FAPE stands for Free and Appropriate Public Education. Under United States law, students with disabilities ages three to twenty-one are entitled to a Free and Appropriate Public Education. What does this mean?
The process of preparing an Individual Family Service Plan (ages birth to three) or an Individualized Education Plan (ages three to twenty-one), can be a nerve-wracking process for even the most resilient parent of a child with hearing loss. These meetings can be stressful, emotional, painful, confrontational… and good. While there are many factors that may be out of your control, there are also quite a few things that you, as the parent, can do to build the strongest case for what your child needs.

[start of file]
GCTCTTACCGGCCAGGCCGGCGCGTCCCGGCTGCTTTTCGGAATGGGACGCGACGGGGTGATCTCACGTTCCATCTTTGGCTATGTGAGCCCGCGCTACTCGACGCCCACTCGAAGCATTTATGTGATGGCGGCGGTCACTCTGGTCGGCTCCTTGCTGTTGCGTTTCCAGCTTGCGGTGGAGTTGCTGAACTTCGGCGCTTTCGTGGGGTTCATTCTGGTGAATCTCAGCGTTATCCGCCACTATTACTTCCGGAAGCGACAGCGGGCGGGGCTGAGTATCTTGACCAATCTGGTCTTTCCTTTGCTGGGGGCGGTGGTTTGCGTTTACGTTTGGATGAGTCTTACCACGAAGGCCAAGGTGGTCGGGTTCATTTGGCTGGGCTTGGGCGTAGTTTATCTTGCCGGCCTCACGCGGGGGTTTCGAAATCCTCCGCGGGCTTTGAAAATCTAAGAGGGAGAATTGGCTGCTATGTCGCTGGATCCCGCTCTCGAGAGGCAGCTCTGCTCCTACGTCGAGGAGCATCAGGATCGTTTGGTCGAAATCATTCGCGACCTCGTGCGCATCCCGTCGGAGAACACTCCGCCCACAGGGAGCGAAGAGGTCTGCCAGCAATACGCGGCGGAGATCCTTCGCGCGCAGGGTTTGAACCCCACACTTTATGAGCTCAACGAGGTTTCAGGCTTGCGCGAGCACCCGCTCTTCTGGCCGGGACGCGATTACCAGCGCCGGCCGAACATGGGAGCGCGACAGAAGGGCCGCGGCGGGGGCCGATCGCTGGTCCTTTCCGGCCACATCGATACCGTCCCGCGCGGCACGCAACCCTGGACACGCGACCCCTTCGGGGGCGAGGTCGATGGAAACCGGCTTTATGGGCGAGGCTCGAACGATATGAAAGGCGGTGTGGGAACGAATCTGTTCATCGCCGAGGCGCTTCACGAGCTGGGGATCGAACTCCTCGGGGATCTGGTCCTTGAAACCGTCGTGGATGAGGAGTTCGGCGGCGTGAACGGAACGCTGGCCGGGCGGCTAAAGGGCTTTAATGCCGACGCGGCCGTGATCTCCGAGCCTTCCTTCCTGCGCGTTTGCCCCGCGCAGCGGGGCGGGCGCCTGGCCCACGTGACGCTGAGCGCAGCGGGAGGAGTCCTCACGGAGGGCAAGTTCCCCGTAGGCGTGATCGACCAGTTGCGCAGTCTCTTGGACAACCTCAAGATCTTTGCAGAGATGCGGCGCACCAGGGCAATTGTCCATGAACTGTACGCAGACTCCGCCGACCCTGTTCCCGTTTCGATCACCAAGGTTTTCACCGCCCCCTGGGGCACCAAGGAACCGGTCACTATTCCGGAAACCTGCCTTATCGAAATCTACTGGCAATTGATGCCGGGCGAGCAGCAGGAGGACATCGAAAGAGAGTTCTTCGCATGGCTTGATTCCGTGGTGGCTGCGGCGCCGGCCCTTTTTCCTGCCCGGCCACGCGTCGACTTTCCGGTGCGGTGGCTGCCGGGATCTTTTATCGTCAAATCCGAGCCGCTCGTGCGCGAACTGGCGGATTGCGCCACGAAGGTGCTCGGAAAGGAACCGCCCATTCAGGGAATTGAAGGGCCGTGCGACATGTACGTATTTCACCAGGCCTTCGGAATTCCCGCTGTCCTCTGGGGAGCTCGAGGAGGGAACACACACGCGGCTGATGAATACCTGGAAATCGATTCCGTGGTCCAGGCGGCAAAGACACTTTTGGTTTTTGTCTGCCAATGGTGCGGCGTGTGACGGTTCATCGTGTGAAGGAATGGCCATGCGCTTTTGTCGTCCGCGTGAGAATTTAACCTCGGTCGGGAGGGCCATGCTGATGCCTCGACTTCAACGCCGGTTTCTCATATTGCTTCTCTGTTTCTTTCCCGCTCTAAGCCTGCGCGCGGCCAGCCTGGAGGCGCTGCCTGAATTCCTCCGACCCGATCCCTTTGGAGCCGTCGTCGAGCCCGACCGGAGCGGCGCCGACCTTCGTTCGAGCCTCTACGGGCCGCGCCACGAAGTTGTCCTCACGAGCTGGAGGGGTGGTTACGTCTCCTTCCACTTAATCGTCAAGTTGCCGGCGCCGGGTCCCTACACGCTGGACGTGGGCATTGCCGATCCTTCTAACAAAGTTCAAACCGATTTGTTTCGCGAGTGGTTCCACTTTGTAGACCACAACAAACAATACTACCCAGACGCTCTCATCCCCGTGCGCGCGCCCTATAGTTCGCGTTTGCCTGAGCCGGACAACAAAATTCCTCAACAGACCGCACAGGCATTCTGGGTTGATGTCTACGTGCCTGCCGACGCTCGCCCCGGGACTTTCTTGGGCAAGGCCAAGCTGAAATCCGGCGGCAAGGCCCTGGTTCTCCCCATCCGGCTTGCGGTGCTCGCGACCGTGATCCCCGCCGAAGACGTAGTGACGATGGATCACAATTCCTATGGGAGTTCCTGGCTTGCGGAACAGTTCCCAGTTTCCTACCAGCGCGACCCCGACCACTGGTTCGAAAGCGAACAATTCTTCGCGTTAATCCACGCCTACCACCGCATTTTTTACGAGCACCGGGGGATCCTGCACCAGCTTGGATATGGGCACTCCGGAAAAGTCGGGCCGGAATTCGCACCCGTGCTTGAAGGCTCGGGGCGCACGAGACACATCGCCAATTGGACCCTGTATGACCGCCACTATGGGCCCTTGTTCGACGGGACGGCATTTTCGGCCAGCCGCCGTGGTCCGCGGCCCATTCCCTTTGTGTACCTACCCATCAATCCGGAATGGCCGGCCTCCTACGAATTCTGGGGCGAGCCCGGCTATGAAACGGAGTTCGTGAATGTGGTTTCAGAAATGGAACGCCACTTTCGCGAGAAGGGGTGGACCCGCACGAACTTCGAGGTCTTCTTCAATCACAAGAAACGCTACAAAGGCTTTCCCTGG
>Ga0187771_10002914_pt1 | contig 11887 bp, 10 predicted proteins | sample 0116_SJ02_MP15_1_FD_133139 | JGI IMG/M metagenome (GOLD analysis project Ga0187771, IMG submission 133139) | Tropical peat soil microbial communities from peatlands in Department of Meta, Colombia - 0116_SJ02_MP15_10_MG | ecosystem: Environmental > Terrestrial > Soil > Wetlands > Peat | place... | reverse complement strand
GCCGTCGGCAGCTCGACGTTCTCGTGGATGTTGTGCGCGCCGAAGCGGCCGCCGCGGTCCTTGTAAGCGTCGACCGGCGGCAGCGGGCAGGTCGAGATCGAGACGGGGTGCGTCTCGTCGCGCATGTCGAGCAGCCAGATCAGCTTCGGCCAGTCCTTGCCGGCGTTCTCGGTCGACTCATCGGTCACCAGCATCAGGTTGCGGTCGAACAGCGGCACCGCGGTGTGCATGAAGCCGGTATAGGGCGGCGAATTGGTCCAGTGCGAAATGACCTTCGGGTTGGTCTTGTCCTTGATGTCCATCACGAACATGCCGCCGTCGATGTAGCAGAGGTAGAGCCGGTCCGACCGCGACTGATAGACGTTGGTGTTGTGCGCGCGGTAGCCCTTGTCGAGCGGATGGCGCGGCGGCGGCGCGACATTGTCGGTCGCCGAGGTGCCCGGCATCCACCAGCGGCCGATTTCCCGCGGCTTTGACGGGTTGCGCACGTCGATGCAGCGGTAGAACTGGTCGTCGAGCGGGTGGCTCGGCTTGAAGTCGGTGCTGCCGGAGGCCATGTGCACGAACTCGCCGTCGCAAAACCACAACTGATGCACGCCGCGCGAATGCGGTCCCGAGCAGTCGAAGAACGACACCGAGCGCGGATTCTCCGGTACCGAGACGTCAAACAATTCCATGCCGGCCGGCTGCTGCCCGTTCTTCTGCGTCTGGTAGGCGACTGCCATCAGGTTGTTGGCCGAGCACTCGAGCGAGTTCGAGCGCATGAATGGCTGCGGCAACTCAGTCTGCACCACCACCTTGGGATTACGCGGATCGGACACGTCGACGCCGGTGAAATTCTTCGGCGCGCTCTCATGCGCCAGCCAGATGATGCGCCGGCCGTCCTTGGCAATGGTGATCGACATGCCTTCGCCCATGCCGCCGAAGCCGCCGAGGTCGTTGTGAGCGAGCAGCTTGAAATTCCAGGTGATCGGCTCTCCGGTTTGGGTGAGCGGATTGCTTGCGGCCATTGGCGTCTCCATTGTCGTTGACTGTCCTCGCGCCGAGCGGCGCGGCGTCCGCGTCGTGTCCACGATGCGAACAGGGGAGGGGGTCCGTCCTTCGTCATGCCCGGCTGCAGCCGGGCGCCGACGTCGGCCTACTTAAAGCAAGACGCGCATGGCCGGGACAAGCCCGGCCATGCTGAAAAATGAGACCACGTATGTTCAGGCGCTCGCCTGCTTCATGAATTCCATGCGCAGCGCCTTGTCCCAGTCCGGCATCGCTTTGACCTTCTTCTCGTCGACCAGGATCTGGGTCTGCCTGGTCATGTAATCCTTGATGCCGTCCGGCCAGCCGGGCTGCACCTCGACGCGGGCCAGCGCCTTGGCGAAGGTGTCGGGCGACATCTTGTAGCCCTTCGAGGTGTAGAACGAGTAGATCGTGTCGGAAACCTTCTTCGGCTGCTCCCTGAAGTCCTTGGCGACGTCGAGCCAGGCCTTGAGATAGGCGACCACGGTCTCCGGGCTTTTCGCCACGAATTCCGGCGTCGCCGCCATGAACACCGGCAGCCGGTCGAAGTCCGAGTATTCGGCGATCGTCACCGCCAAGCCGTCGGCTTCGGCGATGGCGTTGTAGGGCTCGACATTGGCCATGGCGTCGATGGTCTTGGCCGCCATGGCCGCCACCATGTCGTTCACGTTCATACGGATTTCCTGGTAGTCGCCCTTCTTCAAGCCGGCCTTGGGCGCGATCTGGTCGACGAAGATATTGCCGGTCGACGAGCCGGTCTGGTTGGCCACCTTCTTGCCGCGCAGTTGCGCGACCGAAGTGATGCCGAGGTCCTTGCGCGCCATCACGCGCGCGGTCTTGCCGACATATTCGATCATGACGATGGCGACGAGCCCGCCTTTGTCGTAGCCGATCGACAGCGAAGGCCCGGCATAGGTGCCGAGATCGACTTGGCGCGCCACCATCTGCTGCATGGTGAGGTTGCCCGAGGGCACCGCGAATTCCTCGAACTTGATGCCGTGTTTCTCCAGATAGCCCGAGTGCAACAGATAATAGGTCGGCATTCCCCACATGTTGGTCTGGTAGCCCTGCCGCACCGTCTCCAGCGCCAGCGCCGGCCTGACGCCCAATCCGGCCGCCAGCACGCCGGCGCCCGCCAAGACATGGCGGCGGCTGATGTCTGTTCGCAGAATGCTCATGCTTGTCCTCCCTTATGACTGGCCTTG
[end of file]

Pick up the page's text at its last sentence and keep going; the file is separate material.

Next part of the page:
If your child has mastered foundational listening and spoken language skills and is good at early reading comprehension, it’s time to take the task away from parent/teacher/therapist-read stories and to give the child tools for independent reading and comprehension of more complex written information.
Reading comprehension is the ability to understand written text and use that information in meaningful ways. It’s a skill that can be difficult for many children, including those with hearing loss, but it is an important one to master.
On day two at the school, I started by learning some great new songs that I can’t wait to bring back and modify for English speakers! Then, I observed a reading lesson. It was very clear to me how much the teachers cared for their students, but it was equally clear that there are many factors stacked against them in their quest to teach these students to listen and talk.